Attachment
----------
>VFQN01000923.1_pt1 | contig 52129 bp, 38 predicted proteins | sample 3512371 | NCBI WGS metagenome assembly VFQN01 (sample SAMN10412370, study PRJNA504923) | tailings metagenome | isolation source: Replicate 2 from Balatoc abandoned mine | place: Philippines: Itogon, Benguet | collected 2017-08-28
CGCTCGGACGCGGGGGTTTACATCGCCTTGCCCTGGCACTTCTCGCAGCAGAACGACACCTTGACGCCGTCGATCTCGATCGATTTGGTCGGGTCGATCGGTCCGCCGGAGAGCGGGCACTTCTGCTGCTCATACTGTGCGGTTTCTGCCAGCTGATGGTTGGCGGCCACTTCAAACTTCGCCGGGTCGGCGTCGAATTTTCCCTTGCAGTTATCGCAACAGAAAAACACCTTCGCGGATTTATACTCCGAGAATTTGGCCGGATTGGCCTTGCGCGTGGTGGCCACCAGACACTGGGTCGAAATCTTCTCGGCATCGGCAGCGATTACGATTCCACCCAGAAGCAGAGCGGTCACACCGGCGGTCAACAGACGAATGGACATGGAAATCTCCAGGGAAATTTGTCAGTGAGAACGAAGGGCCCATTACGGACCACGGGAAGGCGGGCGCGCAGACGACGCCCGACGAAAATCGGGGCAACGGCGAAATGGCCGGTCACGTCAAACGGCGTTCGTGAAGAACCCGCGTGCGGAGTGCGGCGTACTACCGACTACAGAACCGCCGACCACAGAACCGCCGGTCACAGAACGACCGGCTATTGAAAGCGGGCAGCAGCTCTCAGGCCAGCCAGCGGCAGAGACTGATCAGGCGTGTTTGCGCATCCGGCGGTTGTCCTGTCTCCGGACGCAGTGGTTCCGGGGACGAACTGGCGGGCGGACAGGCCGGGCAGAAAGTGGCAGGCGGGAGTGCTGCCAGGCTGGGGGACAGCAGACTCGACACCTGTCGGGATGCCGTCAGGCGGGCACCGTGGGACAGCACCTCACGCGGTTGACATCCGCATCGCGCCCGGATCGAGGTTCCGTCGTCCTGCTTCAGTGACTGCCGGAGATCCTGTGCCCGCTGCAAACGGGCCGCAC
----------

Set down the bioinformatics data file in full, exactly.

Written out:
>VFQN01000923.1_pt1 | contig 52129 bp, 38 predicted proteins | sample 3512371 | NCBI WGS metagenome assembly VFQN01 (sample SAMN10412370, study PRJNA504923) | tailings metagenome | isolation source: Replicate 2 from Balatoc abandoned mine | place: Philippines: Itogon, Benguet | collected 2017-08-28
CGCTCGGACGCGGGGGTTTACATCGCCTTGCCCTGGCACTTCTCGCAGCAGAACGACACCTTGACGCCGTCGATCTCGATCGATTTGGTCGGGTCGATCGGTCCGCCGGAGAGCGGGCACTTCTGCTGCTCATACTGTGCGGTTTCTGCCAGCTGATGGTTGGCGGCCACTTCAAACTTCGCCGGGTCGGCGTCGAATTTTCCCTTGCAGTTATCGCAACAGAAAAACACCTTCGCGGATTTATACTCCGAGAATTTGGCCGGATTGGCCTTGCGCGTGGTGGCCACCAGACACTGGGTCGAAATCTTCTCGGCATCGGCAGCGATTACGATTCCACCCAGAAGCAGAGCGGTCACACCGGCGGTCAACAGACGAATGGACATGGAAATCTCCAGGGAAATTTGTCAGTGAGAACGAAGGGCCCATTACGGACCACGGGAAGGCGGGCGCGCAGACGACGCCCGACGAAAATCGGGGCAACGGCGAAATGGCCGGTCACGTCAAACGGCGTTCGTGAAGAACCCGCGTGCGGAGTGCGGCGTACTACCGACTACAGAACCGCCGACCACAGAACCGCCGGTCACAGAACGACCGGCTATTGAAAGCGGGCAGCAGCTCTCAGGCCAGCCAGCGGCAGAGACTGATCAGGCGTGTTTGCGCATCCGGCGGTTGTCCTGTCTCCGGACGCAGTGGTTCCGGGGACGAACTGGCGGGCGGACAGGCCGGGCAGAAAGTGGCAGGCGGGAGTGCTGCCAGGCTGGGGGACAGCAGACTCGACACCTGTCGGGATGCCGTCAGGCGGGCACCGTGGGACAGCACCTCACGCGGTTGACATCCGCATCGCGCCCGGATCGAGGTTCCGTCGTCCTGCTTCAGTGACTGCCGGAGATCCTGTGCCCGCTGCAAACGGGCCGCAC